The Center of Allergy & Environment (ZAUM) in Munich is a joint undertaking by the Helmholtz Zentrum München and the Technical University of Munich (TUM). This cooperation, which is the only one of its kind in the German research landscape, is dedicated to interdisciplinary basic research and forms a link between clinicians at the hospital and clinical research staff at the university. Thanks to this approach, findings about the mechanisms that lie behind allergies are translated into preventive and therapeutic measures. The development of effective, individually tailored treatments enables better care to be provided for allergy-sufferers.

Technical University of Munich (TUM) is one of Europe's leading research universities, with more than 500 professors, around 10,000 academic and non-academic staff, and 39,000 students. Its focus areas are the engineering sciences, natural sciences, life sciences and medicine, reinforced by schools of management and education. TUM acts as an entrepreneurial university that promotes talents and creates value for society. In that it profits from having strong partners in science and industry. It is represented worldwide with a campus in Singapore as well as offices in Beijing, Brussels, Cairo, Mumbai, San Francisco, and São Paulo. Nobel Prize winners and inventors such as Rudolf Diesel, Carl von Linde, and Rudolf Mößbauer have done research at TUM. In 2006 and 2012 it won recognition as a German "Excellence University." In international rankings, TUM regularly places among the best universities in Germany.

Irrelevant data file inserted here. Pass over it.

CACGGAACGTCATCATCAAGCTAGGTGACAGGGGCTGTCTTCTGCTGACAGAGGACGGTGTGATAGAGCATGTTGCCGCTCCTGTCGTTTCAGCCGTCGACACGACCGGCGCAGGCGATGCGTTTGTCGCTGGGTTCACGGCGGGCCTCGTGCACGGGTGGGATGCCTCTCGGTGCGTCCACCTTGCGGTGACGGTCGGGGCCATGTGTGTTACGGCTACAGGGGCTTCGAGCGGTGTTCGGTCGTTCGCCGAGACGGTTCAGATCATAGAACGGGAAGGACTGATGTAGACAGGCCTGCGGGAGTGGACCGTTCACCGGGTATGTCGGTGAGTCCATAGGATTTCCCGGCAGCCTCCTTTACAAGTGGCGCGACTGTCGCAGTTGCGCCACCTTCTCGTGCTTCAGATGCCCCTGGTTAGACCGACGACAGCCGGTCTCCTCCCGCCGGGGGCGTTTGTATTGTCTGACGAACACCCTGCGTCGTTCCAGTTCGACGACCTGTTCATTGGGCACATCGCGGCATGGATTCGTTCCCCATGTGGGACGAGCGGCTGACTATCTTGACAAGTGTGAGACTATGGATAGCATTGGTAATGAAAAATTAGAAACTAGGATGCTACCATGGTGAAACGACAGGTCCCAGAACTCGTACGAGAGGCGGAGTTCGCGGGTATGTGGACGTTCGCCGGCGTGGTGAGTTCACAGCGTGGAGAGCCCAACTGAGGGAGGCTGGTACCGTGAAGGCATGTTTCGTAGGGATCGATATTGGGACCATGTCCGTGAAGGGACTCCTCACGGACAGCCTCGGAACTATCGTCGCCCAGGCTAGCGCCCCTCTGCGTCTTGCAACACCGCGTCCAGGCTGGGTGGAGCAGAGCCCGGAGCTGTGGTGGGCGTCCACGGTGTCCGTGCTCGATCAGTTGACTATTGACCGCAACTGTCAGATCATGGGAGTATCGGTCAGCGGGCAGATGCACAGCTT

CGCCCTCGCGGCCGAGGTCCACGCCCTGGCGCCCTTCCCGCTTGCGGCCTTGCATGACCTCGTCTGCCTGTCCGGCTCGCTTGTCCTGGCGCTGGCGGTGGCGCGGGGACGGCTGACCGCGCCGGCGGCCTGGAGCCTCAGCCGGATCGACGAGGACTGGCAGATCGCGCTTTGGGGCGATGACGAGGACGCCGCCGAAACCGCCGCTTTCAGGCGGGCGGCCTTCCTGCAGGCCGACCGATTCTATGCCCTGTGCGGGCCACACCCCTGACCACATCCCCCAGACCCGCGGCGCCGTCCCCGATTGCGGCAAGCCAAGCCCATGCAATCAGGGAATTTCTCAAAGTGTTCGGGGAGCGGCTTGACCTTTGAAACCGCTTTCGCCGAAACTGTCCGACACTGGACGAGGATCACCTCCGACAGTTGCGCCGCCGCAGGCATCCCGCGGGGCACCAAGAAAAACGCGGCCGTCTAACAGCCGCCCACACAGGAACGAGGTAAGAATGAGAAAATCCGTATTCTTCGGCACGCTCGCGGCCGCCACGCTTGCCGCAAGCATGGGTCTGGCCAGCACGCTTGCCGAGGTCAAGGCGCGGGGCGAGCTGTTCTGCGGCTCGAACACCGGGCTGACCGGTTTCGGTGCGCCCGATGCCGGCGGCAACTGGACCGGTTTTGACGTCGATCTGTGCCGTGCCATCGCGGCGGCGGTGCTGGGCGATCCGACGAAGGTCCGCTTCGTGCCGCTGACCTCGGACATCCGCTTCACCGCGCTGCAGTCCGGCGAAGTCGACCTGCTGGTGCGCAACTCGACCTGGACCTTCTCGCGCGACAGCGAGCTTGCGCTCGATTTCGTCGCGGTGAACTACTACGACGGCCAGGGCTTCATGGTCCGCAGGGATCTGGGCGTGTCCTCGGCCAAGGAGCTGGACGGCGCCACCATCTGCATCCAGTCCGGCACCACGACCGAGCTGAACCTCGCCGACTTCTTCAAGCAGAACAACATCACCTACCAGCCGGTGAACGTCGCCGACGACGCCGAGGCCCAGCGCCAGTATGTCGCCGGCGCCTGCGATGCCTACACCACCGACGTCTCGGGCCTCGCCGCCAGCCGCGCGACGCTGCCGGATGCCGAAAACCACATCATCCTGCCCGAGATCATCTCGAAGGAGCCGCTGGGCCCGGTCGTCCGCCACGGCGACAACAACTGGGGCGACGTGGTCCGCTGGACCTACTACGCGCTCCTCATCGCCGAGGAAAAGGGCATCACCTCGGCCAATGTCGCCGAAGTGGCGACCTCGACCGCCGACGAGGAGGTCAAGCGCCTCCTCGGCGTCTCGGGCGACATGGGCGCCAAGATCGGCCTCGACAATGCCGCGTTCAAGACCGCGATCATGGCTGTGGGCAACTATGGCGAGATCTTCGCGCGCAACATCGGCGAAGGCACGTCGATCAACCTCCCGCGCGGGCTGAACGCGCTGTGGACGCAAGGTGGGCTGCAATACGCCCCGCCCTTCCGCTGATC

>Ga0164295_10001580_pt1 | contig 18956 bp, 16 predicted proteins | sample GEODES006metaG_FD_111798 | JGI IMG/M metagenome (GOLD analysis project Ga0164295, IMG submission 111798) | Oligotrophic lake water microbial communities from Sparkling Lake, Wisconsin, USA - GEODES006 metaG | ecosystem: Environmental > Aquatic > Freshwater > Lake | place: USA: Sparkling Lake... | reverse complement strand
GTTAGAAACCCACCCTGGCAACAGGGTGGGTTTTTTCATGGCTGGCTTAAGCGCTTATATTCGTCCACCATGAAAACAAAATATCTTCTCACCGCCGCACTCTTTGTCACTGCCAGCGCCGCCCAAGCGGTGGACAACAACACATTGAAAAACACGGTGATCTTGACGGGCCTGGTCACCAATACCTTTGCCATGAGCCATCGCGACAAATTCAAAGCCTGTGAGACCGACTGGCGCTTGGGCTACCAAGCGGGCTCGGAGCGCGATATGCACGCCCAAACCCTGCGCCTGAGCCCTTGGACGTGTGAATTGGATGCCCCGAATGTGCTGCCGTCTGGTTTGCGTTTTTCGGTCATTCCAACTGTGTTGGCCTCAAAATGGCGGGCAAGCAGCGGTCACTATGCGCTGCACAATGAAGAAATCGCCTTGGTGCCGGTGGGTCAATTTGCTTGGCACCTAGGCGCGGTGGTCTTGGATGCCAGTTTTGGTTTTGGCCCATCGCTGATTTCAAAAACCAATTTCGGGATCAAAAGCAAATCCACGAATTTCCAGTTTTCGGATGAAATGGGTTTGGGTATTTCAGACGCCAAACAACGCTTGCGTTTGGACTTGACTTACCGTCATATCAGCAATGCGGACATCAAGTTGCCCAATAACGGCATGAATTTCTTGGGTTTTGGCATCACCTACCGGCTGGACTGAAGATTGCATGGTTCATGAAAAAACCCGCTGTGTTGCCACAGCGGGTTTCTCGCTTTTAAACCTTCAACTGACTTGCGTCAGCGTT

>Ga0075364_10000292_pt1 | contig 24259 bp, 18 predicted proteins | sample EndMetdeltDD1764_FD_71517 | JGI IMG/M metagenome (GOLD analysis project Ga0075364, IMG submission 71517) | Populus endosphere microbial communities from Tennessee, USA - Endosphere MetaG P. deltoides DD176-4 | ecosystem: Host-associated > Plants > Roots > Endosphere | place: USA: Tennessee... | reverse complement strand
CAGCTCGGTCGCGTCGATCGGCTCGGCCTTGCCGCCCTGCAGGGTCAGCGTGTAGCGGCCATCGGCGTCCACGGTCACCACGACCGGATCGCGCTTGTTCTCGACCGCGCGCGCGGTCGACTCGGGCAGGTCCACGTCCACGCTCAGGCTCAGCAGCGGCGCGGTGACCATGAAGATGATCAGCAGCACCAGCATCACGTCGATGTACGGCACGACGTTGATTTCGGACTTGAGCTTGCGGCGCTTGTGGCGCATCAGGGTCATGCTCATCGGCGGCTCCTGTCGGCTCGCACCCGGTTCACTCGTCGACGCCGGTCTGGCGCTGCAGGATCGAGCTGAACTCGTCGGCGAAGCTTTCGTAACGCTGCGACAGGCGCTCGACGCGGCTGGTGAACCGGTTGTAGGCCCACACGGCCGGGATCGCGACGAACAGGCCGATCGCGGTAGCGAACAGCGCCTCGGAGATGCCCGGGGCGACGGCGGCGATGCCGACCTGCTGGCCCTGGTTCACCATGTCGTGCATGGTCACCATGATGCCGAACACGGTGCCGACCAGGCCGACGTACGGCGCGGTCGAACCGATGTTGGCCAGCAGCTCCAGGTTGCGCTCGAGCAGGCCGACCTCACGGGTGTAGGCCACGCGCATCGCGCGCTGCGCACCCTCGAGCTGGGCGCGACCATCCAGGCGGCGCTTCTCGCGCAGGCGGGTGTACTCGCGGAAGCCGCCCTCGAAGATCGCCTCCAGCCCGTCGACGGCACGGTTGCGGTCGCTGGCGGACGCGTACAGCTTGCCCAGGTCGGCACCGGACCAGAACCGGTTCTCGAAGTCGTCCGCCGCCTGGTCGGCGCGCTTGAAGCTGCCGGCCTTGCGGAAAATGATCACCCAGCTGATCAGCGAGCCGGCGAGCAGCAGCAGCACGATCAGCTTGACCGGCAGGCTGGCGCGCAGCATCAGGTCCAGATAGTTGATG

Contact for the media: Department of Communication, Helmholtz Zentrum München - German Research Center for Environmental Health, Ingolstädter Landstr. 1, 85764 Neuherberg - Tel. +49 89 3187 2238 - Fax: +49 89 3187 3324 - E-mail:

Scientific Contact at Helmholtz Zentrum München: Dr. Simon Blank, Helmholtz Zentrum München - German Research Center for Environmental Health, Institute of Allergy Research & Center of Allergy and Environment, Ingolstädter Landstr. 1, 85764 Neuherberg - Tel. +49 89 4140 2625 - E-mail: